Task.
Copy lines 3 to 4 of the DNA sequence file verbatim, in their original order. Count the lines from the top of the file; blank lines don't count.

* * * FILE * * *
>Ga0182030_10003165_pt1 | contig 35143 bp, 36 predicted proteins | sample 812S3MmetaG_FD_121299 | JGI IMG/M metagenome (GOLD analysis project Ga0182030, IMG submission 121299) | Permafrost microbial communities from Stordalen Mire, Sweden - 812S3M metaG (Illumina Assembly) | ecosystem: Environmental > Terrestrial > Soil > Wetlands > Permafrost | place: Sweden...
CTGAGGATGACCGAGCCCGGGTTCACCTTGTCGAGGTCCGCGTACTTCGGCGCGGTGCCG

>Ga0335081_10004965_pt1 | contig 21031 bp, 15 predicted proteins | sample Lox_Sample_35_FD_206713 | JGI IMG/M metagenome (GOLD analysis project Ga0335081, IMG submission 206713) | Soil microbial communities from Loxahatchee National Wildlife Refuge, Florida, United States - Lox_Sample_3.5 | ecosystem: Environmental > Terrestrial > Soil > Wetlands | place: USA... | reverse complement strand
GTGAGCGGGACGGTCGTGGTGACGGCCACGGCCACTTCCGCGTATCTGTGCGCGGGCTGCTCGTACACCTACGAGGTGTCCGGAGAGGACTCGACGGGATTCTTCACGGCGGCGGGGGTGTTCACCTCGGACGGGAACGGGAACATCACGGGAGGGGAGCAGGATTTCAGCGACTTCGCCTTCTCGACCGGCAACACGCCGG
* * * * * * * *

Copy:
>Ga0335081_10004965_pt1 | contig 21031 bp, 15 predicted proteins | sample Lox_Sample_35_FD_206713 | JGI IMG/M metagenome (GOLD analysis project Ga0335081, IMG submission 206713) | Soil microbial communities from Loxahatchee National Wildlife Refuge, Florida, United States - Lox_Sample_3.5 | ecosystem: Environmental > Terrestrial > Soil > Wetlands | place: USA... | reverse complement strand
GTGAGCGGGACGGTCGTGGTGACGGCCACGGCCACTTCCGCGTATCTGTGCGCGGGCTGCTCGTACACCTACGAGGTGTCCGGAGAGGACTCGACGGGATTCTTCACGGCGGCGGGGGTGTTCACCTCGGACGGGAACGGGAACATCACGGGAGGGGAGCAGGATTTCAGCGACTTCGCCTTCTCGACCGGCAACACGCCGG